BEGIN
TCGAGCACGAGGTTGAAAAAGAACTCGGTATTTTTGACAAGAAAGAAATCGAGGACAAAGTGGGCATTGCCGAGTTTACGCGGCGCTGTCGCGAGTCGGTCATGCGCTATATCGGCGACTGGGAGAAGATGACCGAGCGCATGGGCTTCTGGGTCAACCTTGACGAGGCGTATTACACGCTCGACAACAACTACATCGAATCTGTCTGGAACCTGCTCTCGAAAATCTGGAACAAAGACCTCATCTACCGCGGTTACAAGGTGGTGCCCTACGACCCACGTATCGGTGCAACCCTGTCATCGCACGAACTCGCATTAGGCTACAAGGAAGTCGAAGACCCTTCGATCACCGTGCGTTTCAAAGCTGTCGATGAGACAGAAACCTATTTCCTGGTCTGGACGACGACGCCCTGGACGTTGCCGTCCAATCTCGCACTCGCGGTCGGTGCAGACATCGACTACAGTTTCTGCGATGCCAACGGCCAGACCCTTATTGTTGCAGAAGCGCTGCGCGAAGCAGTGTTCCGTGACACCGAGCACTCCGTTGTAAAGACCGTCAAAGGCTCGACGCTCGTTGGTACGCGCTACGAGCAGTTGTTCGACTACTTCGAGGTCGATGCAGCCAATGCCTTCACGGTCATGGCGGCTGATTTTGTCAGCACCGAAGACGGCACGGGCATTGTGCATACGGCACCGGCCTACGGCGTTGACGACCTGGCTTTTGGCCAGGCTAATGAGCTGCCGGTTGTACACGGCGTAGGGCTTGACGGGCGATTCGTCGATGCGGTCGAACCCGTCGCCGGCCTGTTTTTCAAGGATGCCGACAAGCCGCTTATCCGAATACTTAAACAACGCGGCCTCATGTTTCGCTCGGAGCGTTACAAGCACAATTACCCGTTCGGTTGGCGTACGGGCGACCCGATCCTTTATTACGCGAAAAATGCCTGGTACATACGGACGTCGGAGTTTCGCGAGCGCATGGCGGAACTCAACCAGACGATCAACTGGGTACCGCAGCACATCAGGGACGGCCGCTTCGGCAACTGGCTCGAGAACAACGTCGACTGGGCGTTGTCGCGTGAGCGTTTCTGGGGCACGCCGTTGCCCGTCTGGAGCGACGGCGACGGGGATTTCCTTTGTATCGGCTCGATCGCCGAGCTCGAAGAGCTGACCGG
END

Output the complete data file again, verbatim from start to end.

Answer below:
TCGAGCACGAGGTTGAAAAAGAACTCGGTATTTTTGACAAGAAAGAAATCGAGGACAAAGTGGGCATTGCCGAGTTTACGCGGCGCTGTCGCGAGTCGGTCATGCGCTATATCGGCGACTGGGAGAAGATGACCGAGCGCATGGGCTTCTGGGTCAACCTTGACGAGGCGTATTACACGCTCGACAACAACTACATCGAATCTGTCTGGAACCTGCTCTCGAAAATCTGGAACAAAGACCTCATCTACCGCGGTTACAAGGTGGTGCCCTACGACCCACGTATCGGTGCAACCCTGTCATCGCACGAACTCGCATTAGGCTACAAGGAAGTCGAAGACCCTTCGATCACCGTGCGTTTCAAAGCTGTCGATGAGACAGAAACCTATTTCCTGGTCTGGACGACGACGCCCTGGACGTTGCCGTCCAATCTCGCACTCGCGGTCGGTGCAGACATCGACTACAGTTTCTGCGATGCCAACGGCCAGACCCTTATTGTTGCAGAAGCGCTGCGCGAAGCAGTGTTCCGTGACACCGAGCACTCCGTTGTAAAGACCGTCAAAGGCTCGACGCTCGTTGGTACGCGCTACGAGCAGTTGTTCGACTACTTCGAGGTCGATGCAGCCAATGCCTTCACGGTCATGGCGGCTGATTTTGTCAGCACCGAAGACGGCACGGGCATTGTGCATACGGCACCGGCCTACGGCGTTGACGACCTGGCTTTTGGCCAGGCTAATGAGCTGCCGGTTGTACACGGCGTAGGGCTTGACGGGCGATTCGTCGATGCGGTCGAACCCGTCGCCGGCCTGTTTTTCAAGGATGCCGACAAGCCGCTTATCCGAATACTTAAACAACGCGGCCTCATGTTTCGCTCGGAGCGTTACAAGCACAATTACCCGTTCGGTTGGCGTACGGGCGACCCGATCCTTTATTACGCGAAAAATGCCTGGTACATACGGACGTCGGAGTTTCGCGAGCGCATGGCGGAACTCAACCAGACGATCAACTGGGTACCGCAGCACATCAGGGACGGCCGCTTCGGCAACTGGCTCGAGAACAACGTCGACTGGGCGTTGTCGCGTGAGCGTTTCTGGGGCACGCCGTTGCCCGTCTGGAGCGACGGCGACGGGGATTTCCTTTGTATCGGCTCGATCGCCGAGCTCGAAGAGCTGACCGG